Drive Results

I had intended to post this a few weeks ago, but moved on to other things and forgot all about it. Continuing my data-dump series of posts of things that may only interest me, here are three graphs that illustrate the results of drives based on field position. Note that these are league-wide baselines, averaging all drives from the 2000 through 2007 seasons. Only drives that ended due to the expiration of time were excluded.

Each graph is based on first down field position. For example, for all 1st downs at a team’s own 35 yard line, offenses go on to score touchdowns 20% of the time. It doesn’t matter how the team got to the 35 yard line with a first down. They could have started the drive there or converted a first down from their own 20.

Field positions are defined as distance to the opponent’s end zone. A team’s own 20 is the “80 yard line.”

These graphs are part of my real-time win probability site. As the field position, down, and distance change during a game, my site continually updates the likelihood the offense will score either a touchdown or field goal.

The first graph depicts how often NFL drives result in scores.

The second graph depicts how often drives result in turnovers.

The third graph combines the two previous graphs and adds punts. It also groups the data into 5-yard increments so the lines are less noisy and easier to read.

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8 Responses to “Drive Results”

  1. Daniel says:

    These are great graphs right here. Its interesting to see that an interception is basically twice as likely as a fumble recovered by the opposition.

    Also, the turnover graph shows that the first half is roughly linear and increasing to about the fifty yard line, at which point it levels out.

    Perhaps teams are more conservative with the ball as they get closer to the goal because they have "guaranteed" points in a field-goal?

    Or they take more risks when they have more yardage between them and the goal line (like deep passes getting picked off).

    On another note, I was wondering if you could tell me what programs you use to make graphs, harvest and organize data, etc.

    I'd like to get more informative and data-driven with my posts and research on my own blog; I've been mainly doing anecdotal evidence and analysis so far.


  2. Brian Burke says:

    I'm not sure we can tell anything about getting conservative or other play-calling tendencies. The turnover rates are decreasing mostly because there is less distance to travel. Just to be clear, the way to read the graphs is: a team has a first down on the X yd line. How will this drive end?

    On the other hand, turnovers are less common when pinned back on your own goalline even though offenses would have the longest distances to drive. This would indicate conservatism.

    I use Excel (the latest version, which is a significant upgrade) for graphs and for most data analysis. I depend heavily on Excel's pivot tables feature. I use Gretl for regression and other advanced statistical stuff. I do a lot of coding using PHP for compiling the stats and building databases. MySQL is the database system I use. Apache/PHP/MySQL is what runs the win probability site.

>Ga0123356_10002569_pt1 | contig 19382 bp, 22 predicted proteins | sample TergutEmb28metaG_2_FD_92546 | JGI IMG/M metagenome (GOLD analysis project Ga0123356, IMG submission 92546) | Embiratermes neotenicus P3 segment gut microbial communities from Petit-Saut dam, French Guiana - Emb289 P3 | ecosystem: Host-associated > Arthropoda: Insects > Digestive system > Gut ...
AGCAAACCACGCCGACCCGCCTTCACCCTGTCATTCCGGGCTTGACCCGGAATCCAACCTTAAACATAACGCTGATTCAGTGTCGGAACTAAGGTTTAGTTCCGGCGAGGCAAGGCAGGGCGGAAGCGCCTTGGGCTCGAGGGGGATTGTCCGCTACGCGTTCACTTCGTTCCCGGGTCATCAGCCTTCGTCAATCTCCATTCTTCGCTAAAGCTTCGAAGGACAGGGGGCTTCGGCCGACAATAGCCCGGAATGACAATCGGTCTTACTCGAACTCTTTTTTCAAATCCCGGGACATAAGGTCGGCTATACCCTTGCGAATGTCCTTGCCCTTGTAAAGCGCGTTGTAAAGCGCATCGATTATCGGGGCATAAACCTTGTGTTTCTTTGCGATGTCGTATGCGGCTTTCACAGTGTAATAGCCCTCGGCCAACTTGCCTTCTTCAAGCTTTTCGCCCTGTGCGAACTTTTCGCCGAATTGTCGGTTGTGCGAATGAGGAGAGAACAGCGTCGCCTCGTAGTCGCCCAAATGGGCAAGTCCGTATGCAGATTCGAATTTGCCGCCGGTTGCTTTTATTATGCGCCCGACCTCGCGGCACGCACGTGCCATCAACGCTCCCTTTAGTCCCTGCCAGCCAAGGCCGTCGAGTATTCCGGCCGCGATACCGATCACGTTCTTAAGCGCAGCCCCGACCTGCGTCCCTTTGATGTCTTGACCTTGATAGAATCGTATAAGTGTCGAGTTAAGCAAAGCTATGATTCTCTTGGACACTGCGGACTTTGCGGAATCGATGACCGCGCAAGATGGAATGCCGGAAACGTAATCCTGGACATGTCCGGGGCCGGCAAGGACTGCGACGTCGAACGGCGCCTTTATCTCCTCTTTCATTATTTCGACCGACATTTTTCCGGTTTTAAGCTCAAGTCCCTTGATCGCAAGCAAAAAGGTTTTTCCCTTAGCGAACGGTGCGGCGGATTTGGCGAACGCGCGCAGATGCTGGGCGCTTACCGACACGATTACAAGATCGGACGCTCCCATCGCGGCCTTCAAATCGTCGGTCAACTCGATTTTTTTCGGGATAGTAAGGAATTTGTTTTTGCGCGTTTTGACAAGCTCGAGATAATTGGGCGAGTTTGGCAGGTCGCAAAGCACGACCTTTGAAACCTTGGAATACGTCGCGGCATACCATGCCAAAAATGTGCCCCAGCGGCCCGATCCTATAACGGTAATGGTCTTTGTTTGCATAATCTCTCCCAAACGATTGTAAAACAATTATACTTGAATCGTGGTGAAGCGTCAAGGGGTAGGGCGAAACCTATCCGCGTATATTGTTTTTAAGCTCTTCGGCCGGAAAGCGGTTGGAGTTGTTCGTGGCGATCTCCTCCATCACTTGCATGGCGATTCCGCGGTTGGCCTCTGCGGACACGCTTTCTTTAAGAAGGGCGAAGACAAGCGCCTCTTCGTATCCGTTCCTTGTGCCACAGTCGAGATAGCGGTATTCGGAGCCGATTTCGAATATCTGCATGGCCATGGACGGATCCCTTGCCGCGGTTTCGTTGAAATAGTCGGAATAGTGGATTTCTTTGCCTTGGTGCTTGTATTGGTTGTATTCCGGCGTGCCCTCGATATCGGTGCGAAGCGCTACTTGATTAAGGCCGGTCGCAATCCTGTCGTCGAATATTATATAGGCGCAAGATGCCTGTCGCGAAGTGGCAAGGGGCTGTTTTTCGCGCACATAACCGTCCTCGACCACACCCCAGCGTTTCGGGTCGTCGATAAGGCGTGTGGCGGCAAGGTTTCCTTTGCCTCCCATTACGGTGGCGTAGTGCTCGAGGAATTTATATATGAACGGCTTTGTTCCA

3. Anonymous says:

    Just found this site from a comment on PFR. Love it.

    I'm fascinated by the fact that the probability of a FG never exceeds the probability of a TD. I'd have thought at some point FGs become a more likely result, but clearly not. Who thinks when you start a drive on your own 15 that a TD is more likely than FG? But, it is.

    I'd like to see a line for (No TD/FD), i.e. drives stalls. Everything wouldn't add up to 100% anymore, but it'd be interesting to see if the chance of advancing the ball is relatively constant over the field or if there is evidence that teams get more conservative in certain areas and how big those areas really are.

    Responding to the TOs leveling off, I suspect that's because TO per yard or play are roughly constant, hence the linear trend. TOs/drive will increase as drive length increases and drive length increases as the drive start position gets farther away from a TD. Eventually, though, the average drive length stops increasing, because TDs are no longer the controlling event. TOs/drive should correlate strongly with drive length. It'd be good to see a plot of drive length v. drive start, too.

  4. Tarr says:

    Very cool graphs.

    If we break it out in 1-yard increments again, do we see a spike in "turnover on downs" at the 1 yard line?

  5. Will says:

    Good stuff. Everything looks sensibly monotonic except field goals, which makes sense since they get less likely as the touchdown becomes more likely near the opponent's goal line, and turnovers, which decrease deep in a team's own end, possibly as a result of conservative play. The really interesting one may be "downs/other," with two maxima, one near 30 yards and then the uptick right near the offense's own endzone. If it's significant, that increase deep in one's own end probably reflects the drives that end in safeties. But how do you explain the other bump, around 30 yards? Why does a 1st down at the 30 result in a failed 4th down conversion more often than a 1st down at the 20 or the 40? Interesting...

  6. Will says:

    Just answered my own question. Around the 30 you have the "no-man's land," too far for a field goal and too close for a punt. Duh.

  7. Anonymous says:


    I bet the reason has to do with missed field goals instead of being in "no-man's land". About 2 of 7 attempted field goals of 40+ are missed. The bump in downs/other correlates with field goals made.

  8. Brian Burke says:

    Just saw the last comment. If I remember correctly, the line for FGs is for FG attempts. Sorry I wasn't clear.

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